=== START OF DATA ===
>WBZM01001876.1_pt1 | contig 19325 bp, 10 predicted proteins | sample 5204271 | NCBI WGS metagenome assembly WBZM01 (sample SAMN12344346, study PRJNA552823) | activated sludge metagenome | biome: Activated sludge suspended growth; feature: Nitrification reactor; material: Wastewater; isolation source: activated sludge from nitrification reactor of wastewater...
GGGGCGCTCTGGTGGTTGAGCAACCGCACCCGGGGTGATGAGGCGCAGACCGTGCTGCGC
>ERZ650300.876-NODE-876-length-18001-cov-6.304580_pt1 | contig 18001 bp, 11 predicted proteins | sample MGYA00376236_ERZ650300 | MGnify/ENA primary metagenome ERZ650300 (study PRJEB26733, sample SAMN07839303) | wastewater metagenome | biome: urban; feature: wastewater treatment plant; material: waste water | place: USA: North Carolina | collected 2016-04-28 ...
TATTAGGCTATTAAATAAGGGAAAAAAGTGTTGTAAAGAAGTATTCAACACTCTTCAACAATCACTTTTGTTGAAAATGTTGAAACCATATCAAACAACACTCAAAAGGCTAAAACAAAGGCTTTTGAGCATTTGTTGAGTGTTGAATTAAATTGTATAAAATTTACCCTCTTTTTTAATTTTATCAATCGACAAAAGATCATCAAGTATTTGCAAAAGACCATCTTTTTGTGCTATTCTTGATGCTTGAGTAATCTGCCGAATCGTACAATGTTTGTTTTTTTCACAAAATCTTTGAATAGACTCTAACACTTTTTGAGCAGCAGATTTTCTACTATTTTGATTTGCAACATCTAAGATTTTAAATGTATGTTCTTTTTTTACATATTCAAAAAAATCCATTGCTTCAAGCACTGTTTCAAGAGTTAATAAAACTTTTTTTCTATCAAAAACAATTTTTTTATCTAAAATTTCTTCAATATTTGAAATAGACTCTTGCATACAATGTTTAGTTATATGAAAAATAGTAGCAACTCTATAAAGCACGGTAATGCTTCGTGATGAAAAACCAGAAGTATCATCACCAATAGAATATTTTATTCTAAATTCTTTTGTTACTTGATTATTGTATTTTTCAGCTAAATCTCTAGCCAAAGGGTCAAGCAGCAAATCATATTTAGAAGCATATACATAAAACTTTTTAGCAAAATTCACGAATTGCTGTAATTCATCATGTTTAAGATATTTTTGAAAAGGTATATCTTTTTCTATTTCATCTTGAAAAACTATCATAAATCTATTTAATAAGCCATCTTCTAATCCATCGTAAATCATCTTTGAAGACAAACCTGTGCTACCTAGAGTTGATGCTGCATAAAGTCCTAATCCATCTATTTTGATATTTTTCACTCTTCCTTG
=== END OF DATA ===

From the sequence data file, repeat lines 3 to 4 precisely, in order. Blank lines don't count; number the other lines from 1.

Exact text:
>ERZ650300.876-NODE-876-length-18001-cov-6.304580_pt1 | contig 18001 bp, 11 predicted proteins | sample MGYA00376236_ERZ650300 | MGnify/ENA primary metagenome ERZ650300 (study PRJEB26733, sample SAMN07839303) | wastewater metagenome | biome: urban; feature: wastewater treatment plant; material: waste water | place: USA: North Carolina | collected 2016-04-28 ...
TATTAGGCTATTAAATAAGGGAAAAAAGTGTTGTAAAGAAGTATTCAACACTCTTCAACAATCACTTTTGTTGAAAATGTTGAAACCATATCAAACAACACTCAAAAGGCTAAAACAAAGGCTTTTGAGCATTTGTTGAGTGTTGAATTAAATTGTATAAAATTTACCCTCTTTTTTAATTTTATCAATCGACAAAAGATCATCAAGTATTTGCAAAAGACCATCTTTTTGTGCTATTCTTGATGCTTGAGTAATCTGCCGAATCGTACAATGTTTGTTTTTTTCACAAAATCTTTGAATAGACTCTAACACTTTTTGAGCAGCAGATTTTCTACTATTTTGATTTGCAACATCTAAGATTTTAAATGTATGTTCTTTTTTTACATATTCAAAAAAATCCATTGCTTCAAGCACTGTTTCAAGAGTTAATAAAACTTTTTTTCTATCAAAAACAATTTTTTTATCTAAAATTTCTTCAATATTTGAAATAGACTCTTGCATACAATGTTTAGTTATATGAAAAATAGTAGCAACTCTATAAAGCACGGTAATGCTTCGTGATGAAAAACCAGAAGTATCATCACCAATAGAATATTTTATTCTAAATTCTTTTGTTACTTGATTATTGTATTTTTCAGCTAAATCTCTAGCCAAAGGGTCAAGCAGCAAATCATATTTAGAAGCATATACATAAAACTTTTTAGCAAAATTCACGAATTGCTGTAATTCATCATGTTTAAGATATTTTTGAAAAGGTATATCTTTTTCTATTTCATCTTGAAAAACTATCATAAATCTATTTAATAAGCCATCTTCTAATCCATCGTAAATCATCTTTGAAGACAAACCTGTGCTACCTAGAGTTGATGCTGCATAAAGTCCTAATCCATCTATTTTGATATTTTTCACTCTTCCTTG